NASHVILLE, Tenn. – Advocates say the annual Kids Count report shows that
spending money early on in life will save money long term. However, often times
those preventative programs are the first to be cut.
The new report takes a closer look at how money from the state helps improve
the lives of children.
Family support worker Ashley Kyle makes several house calls to check on new
mothers and their babies. NewsChannel5 was with her for a visit with Katerrace
Shepherd and her new baby.
"I need(ed) it a lot during my pregnancy and I need it more now,"
Shepherd said of Kyle's help.
Kyle provides encouragement and support, but also makes sure Shepherd has
what she needs to raise her children in a healthy home.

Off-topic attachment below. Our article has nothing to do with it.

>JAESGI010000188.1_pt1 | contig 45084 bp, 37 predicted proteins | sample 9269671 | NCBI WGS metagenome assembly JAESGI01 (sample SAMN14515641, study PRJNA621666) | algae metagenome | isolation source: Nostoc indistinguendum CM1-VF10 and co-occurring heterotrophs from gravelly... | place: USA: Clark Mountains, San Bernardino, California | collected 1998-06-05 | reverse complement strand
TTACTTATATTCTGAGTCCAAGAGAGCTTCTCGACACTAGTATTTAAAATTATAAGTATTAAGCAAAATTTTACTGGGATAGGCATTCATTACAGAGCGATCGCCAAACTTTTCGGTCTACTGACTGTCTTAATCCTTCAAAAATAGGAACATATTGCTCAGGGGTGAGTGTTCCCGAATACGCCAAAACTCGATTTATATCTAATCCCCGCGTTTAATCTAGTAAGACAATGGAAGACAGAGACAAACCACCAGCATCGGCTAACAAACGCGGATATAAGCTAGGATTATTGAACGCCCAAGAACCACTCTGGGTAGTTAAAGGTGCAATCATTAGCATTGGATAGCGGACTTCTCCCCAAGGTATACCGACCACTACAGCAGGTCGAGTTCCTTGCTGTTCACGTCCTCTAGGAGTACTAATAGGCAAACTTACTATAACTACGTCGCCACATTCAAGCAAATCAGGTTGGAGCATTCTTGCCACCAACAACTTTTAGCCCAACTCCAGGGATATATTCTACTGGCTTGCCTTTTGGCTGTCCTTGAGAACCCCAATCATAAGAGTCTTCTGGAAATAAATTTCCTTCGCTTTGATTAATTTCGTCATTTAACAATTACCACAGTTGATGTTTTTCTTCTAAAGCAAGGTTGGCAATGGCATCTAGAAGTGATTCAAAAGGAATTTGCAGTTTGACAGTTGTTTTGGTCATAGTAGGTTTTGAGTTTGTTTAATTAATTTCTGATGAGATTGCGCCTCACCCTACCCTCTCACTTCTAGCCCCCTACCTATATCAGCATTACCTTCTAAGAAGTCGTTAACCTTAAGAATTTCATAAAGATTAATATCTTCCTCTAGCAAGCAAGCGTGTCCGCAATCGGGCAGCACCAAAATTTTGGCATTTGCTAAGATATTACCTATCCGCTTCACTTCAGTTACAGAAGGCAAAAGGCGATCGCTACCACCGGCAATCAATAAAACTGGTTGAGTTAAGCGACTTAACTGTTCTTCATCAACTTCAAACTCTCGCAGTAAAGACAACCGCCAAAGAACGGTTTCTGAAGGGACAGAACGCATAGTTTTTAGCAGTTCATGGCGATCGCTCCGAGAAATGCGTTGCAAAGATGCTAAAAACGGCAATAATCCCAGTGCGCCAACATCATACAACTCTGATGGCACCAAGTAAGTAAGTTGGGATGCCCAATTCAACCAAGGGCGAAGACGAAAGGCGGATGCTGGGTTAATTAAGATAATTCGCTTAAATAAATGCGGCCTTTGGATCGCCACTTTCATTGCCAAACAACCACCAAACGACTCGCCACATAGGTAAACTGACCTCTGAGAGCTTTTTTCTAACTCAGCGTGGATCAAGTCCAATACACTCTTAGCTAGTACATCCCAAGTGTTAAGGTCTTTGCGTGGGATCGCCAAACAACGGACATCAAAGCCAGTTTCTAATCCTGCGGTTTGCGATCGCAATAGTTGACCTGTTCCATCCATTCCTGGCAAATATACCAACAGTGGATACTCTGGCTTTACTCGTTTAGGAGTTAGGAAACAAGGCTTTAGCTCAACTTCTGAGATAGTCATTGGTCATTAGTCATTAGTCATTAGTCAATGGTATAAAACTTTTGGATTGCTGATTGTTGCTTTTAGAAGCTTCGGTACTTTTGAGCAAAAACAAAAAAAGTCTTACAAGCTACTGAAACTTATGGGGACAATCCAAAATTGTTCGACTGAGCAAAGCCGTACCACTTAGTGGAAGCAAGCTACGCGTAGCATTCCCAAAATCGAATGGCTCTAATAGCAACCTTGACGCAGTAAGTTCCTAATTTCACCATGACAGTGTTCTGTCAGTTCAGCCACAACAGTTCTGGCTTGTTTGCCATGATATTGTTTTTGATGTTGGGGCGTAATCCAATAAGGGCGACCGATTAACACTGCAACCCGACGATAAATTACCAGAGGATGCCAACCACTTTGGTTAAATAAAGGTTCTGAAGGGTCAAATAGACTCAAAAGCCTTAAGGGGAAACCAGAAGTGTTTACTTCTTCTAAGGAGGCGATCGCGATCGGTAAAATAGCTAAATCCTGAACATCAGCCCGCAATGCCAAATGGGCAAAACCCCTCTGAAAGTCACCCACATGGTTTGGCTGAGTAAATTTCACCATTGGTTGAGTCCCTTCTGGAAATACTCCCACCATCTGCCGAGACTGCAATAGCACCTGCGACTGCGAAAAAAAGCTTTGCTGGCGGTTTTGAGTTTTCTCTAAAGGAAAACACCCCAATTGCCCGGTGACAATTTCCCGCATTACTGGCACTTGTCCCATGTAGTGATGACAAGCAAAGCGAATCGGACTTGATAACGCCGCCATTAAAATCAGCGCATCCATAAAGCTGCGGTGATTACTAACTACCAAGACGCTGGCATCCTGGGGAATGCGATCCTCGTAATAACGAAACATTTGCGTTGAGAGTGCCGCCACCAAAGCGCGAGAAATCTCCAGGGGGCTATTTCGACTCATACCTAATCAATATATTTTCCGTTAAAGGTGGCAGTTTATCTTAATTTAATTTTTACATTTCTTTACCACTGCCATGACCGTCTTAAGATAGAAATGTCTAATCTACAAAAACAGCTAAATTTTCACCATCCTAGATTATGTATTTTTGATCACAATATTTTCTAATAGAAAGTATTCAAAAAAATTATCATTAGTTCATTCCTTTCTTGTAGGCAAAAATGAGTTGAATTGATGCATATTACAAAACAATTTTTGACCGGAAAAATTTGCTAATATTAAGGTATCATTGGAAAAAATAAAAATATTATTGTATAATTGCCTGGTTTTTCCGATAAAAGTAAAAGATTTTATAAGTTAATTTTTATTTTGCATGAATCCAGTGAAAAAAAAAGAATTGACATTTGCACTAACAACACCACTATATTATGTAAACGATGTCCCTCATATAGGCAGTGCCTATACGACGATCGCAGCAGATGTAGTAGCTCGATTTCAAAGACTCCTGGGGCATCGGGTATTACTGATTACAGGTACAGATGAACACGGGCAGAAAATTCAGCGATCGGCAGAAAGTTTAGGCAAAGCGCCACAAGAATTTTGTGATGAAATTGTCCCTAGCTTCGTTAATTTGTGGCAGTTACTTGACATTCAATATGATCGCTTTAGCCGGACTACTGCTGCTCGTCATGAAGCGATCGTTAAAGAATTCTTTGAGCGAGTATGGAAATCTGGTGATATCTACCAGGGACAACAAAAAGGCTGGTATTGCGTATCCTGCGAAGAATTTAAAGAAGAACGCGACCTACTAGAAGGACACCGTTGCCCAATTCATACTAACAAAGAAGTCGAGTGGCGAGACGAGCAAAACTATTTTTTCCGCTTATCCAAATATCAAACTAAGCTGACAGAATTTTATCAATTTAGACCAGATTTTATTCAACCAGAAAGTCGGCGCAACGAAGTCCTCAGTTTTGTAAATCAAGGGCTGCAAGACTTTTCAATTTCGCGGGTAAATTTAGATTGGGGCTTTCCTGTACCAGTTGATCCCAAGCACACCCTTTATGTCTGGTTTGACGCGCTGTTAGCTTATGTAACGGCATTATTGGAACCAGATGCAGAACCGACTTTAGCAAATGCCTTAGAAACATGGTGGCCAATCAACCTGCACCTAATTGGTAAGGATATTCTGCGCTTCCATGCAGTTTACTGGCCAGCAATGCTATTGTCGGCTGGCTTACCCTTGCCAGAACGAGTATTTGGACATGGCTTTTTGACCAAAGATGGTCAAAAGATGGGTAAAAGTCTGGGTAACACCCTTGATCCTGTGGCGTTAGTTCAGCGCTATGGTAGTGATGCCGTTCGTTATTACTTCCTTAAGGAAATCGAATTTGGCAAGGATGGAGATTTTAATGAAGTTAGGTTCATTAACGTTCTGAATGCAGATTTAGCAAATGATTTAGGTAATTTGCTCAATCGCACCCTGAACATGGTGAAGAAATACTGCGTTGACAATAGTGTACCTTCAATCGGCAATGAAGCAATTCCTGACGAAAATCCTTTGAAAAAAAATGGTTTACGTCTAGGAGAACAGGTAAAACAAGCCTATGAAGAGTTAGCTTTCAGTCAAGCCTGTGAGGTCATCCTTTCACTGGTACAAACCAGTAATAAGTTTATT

"She helped me with my finances (and) parenting skills," says Shepherd.
"I know a lot of parenting skills but some stuff I'm still learning."
They are all preventative measures to stop any potential problems before
they even start.
"It's preventing infant mortality and giving educational material so
they will know. So they will be educated and informed about making better
choices for the children," says Kyle.
Interventions cost Prevent Child Abuse Tennessee $4,000 per family each
year. The agency says $1 spent now saves $8 in other costs before the child
becomes an adult.
"She takes the time and talks to me. Words can't explain,"
Shepherd says through her tears. "That's how I feel deep down
For Shepherd and her family that time is priceless.
The family support workers assist families until the child is five years
old. They set goals for the mother, and help them become more self-sufficient.
The annual Kids Count report lists health, education and child welfare
statistics by county. Another report that shows how Tennessee compares to other
states will be released in July.